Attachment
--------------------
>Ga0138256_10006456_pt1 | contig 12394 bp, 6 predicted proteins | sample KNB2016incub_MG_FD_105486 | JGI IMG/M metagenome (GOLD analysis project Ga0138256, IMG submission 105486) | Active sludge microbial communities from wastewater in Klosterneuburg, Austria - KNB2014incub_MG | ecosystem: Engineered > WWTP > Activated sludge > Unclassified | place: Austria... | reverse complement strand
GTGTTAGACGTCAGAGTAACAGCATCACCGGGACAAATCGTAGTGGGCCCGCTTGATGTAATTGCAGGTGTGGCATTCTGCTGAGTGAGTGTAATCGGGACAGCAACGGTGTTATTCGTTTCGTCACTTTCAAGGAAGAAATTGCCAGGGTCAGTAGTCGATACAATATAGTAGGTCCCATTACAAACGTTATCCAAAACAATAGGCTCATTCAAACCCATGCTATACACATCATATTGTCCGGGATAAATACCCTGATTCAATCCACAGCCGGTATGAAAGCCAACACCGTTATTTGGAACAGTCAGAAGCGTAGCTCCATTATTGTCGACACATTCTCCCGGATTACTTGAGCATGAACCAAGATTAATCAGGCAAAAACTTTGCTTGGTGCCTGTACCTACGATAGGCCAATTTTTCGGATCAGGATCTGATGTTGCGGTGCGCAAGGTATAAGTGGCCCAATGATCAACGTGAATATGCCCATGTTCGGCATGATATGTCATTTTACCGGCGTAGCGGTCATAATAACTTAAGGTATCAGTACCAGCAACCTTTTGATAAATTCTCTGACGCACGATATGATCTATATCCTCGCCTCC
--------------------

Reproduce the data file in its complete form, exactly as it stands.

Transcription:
>Ga0138256_10006456_pt1 | contig 12394 bp, 6 predicted proteins | sample KNB2016incub_MG_FD_105486 | JGI IMG/M metagenome (GOLD analysis project Ga0138256, IMG submission 105486) | Active sludge microbial communities from wastewater in Klosterneuburg, Austria - KNB2014incub_MG | ecosystem: Engineered > WWTP > Activated sludge > Unclassified | place: Austria... | reverse complement strand
GTGTTAGACGTCAGAGTAACAGCATCACCGGGACAAATCGTAGTGGGCCCGCTTGATGTAATTGCAGGTGTGGCATTCTGCTGAGTGAGTGTAATCGGGACAGCAACGGTGTTATTCGTTTCGTCACTTTCAAGGAAGAAATTGCCAGGGTCAGTAGTCGATACAATATAGTAGGTCCCATTACAAACGTTATCCAAAACAATAGGCTCATTCAAACCCATGCTATACACATCATATTGTCCGGGATAAATACCCTGATTCAATCCACAGCCGGTATGAAAGCCAACACCGTTATTTGGAACAGTCAGAAGCGTAGCTCCATTATTGTCGACACATTCTCCCGGATTACTTGAGCATGAACCAAGATTAATCAGGCAAAAACTTTGCTTGGTGCCTGTACCTACGATAGGCCAATTTTTCGGATCAGGATCTGATGTTGCGGTGCGCAAGGTATAAGTGGCCCAATGATCAACGTGAATATGCCCATGTTCGGCATGATATGTCATTTTACCGGCGTAGCGGTCATAATAACTTAAGGTATCAGTACCAGCAACCTTTTGATAAATTCTCTGACGCACGATATGATCTATATCCTCGCCTCC